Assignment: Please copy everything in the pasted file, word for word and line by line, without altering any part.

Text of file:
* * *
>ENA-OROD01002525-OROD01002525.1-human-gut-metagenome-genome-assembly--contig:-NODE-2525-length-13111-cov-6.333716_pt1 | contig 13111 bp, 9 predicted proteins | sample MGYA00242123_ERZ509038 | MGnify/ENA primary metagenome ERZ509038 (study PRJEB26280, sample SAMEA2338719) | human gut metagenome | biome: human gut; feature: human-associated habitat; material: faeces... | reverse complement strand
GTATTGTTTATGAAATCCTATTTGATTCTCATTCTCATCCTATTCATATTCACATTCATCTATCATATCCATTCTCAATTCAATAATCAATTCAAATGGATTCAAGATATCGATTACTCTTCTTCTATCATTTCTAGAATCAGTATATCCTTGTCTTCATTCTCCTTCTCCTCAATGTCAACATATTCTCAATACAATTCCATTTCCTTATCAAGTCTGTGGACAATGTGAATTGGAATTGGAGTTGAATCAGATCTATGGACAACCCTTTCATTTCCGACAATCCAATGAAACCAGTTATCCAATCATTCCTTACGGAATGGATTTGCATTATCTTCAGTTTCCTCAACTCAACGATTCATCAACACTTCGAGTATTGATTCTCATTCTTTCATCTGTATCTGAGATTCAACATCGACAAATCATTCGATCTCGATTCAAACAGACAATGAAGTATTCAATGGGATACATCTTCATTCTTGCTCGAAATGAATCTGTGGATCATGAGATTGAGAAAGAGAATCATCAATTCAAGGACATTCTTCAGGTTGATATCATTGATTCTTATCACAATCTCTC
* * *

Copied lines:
>ENA-OROD01002525-OROD01002525.1-human-gut-metagenome-genome-assembly--contig:-NODE-2525-length-13111-cov-6.333716_pt1 | contig 13111 bp, 9 predicted proteins | sample MGYA00242123_ERZ509038 | MGnify/ENA primary metagenome ERZ509038 (study PRJEB26280, sample SAMEA2338719) | human gut metagenome | biome: human gut; feature: human-associated habitat; material: faeces... | reverse complement strand
GTATTGTTTATGAAATCCTATTTGATTCTCATTCTCATCCTATTCATATTCACATTCATCTATCATATCCATTCTCAATTCAATAATCAATTCAAATGGATTCAAGATATCGATTACTCTTCTTCTATCATTTCTAGAATCAGTATATCCTTGTCTTCATTCTCCTTCTCCTCAATGTCAACATATTCTCAATACAATTCCATTTCCTTATCAAGTCTGTGGACAATGTGAATTGGAATTGGAGTTGAATCAGATCTATGGACAACCCTTTCATTTCCGACAATCCAATGAAACCAGTTATCCAATCATTCCTTACGGAATGGATTTGCATTATCTTCAGTTTCCTCAACTCAACGATTCATCAACACTTCGAGTATTGATTCTCATTCTTTCATCTGTATCTGAGATTCAACATCGACAAATCATTCGATCTCGATTCAAACAGACAATGAAGTATTCAATGGGATACATCTTCATTCTTGCTCGAAATGAATCTGTGGATCATGAGATTGAGAAAGAGAATCATCAATTCAAGGACATTCTTCAGGTTGATATCATTGATTCTTATCACAATCTCTC